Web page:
Estonian laments, pumpkin drop & stinkin' in Zetroc

Estonian laments, pumpkin drop & stinkin' in Zetroc

Genuine Cowhide plays a fundraiser for KSJD at 7:30 p.m. Saturday at the Sunflower Theatre in Cortez.

Chris Aaland - 10/31/2019

There’s something comforting about honky-tonk music. One of country’s rowdier subgenres, it had its roots more in the barrooms than in churches, although its pioneers certainly sang gospel Sunday morning to repent for Saturday night’s excesses. It borrowed from devil’s music like Delta blues, Memphis soul and New Orleans jazz as much as it owed a debt to the classic, church-driven string band music played in the back hollers. For every Carter Family hymn, you had a Jimmie Rodgers barroom ditty. For every Roy Acuff tune about redemption, you had a Hank Williams weeper about regret.

Honky-tonks were a place where men could escape their wives and families, drown their sorrows in a pint of Falstaff, Schlitz or Pabst Blue Ribbon, chase it with a shot or two of whiskey, stuff their wedding ring into their pocket and search for sin with some pretty young thing on the dance floor. Who knows what drove these characters into these settings. Was it their back-busting jobs in the fields or on assembly lines? Was it scars left from fighting in wars? Was it merely an escape from their dull routines, much like Willy Loman in “The Death of a Salesman?”

I like to think that in part, it was the music. Hank and Lefty, George and Merle all sang about things they could relate to: love and loss, the plight of the working class and the coping mechanisms blue collar folks used to survive. Common topics were drinking, gambling, fighting, screwing and rambling. The characters in the tunes were often in prison, on the run or buried 6 feet in the ground.

And it was loud. Fender Stratocasters were played with lots of reverb to be heard over the low bass sounds, screeching fiddle, snaps of snare drums and clashes of cymbals. It made you want to dance.

There’s a resurgence in honky-tonk these days. Led by Chris Stapleton, Sturgill Simpson, Margo Price, Tyler Childers, Cody Jinks, Whitey Morgan, J.P. Harris and their musical kin, the country album charts are now ruled by retro, leaving the big-hat, big-belt buckle acts that are being pushed by record execs on Nashville’s Music Row in the dust.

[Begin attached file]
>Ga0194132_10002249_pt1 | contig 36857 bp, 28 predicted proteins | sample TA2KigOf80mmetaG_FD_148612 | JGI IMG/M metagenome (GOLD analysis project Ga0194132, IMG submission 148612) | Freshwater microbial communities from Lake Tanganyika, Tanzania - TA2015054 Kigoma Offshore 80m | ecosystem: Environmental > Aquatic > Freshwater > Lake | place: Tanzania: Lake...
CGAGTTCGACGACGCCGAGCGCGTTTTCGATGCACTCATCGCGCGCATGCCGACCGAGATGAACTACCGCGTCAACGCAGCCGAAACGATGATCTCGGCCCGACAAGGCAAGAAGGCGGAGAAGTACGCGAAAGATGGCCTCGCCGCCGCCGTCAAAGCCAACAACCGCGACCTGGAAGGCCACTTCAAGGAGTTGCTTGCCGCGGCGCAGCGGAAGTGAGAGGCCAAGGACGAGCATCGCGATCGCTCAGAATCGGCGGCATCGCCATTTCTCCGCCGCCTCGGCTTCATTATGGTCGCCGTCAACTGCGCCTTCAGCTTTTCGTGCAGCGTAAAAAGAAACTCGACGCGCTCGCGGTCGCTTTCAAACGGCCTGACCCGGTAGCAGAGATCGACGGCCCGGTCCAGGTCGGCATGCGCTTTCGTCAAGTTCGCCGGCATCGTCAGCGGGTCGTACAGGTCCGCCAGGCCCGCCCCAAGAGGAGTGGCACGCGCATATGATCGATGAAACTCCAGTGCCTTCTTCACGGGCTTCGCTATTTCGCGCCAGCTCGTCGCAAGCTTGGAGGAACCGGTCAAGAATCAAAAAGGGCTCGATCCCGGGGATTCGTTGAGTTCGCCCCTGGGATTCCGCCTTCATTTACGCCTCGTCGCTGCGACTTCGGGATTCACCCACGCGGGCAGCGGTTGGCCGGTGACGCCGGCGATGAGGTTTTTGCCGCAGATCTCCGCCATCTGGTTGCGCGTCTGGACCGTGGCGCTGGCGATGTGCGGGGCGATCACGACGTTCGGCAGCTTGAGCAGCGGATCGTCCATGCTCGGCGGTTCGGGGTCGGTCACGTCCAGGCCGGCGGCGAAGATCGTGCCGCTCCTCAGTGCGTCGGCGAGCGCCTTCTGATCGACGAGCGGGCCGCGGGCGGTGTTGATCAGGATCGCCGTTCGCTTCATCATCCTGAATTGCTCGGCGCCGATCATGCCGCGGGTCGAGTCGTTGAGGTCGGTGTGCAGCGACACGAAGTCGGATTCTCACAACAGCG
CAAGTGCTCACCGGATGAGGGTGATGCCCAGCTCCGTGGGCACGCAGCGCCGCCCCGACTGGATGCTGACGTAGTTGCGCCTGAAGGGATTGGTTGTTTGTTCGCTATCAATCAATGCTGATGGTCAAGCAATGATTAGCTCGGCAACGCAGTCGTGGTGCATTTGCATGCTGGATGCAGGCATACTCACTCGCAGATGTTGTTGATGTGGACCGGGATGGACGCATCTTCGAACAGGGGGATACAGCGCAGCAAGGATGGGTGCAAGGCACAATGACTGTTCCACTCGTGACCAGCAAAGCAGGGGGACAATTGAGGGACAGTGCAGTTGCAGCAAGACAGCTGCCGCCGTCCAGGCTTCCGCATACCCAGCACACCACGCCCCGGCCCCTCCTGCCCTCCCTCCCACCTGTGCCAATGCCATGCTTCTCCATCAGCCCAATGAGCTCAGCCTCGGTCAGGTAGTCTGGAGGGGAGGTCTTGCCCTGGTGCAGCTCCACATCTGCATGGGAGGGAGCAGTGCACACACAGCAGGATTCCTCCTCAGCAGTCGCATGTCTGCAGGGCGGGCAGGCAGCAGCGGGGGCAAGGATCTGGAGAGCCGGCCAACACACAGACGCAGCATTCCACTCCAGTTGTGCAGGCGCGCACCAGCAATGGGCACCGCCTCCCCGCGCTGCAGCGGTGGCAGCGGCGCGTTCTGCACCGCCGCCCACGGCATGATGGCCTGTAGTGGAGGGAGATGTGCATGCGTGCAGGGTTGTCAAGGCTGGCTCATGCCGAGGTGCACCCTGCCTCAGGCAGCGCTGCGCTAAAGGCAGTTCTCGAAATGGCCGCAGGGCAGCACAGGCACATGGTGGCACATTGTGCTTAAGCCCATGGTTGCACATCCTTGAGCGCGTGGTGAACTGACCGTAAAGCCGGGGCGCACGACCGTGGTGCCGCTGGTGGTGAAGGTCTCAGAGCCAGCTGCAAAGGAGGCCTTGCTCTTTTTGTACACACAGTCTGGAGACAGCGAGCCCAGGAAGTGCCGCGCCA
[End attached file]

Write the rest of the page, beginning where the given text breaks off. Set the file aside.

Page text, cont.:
One contemporary honky-tonk gem has been plying its craft across Texas, New Mexico, Arizona and Colorado for the past 15 years. That group, Genuine Cowhide, plays a fundraiser for KSJD, dryland public radio in Montezuma County, at 7:30 p.m. Saturday at the Sunflower Theatre in Cortez. Led by guitarist/singer/songwriter Dale X. Allen, Cowhide is as authentic as they come. Through their 15-year-plus history, the hard-core honky-tonkers have traversed the Southwest converting the uninitiated through Allen’s beat-up Fender Telecaster. Made of equal parts spaghetti western, Bakersfield honky-tonk and ’80s SoCal cowpunk, they slice through the dark underbelly of country music where blood, booze, sweat and tears drench the dance floor.

Recently, Allen and company released their fifth disc, “Red Dirt Colorado Girl,” which pays homage to his most recent home base in Montezuma County. He first entered our universe as lead guitar slinger for Dave Insley’s Careless Smokers back in the early 2000s, but quickly emerged with his own outfit and a pair of records that are still in my regular rotation: “Modern Sounds in Hillbilly and Western” and “Paint the Ponies.” Allen relocated from Austin to New Mexico, where he holed up and took a needed break from reality. Upon moving to the M.C., he’s emerged fully recharged with a pair of stellar releases. Trust me, it’s worth the carpool over to Zetroc to get sweaty and stinkin.’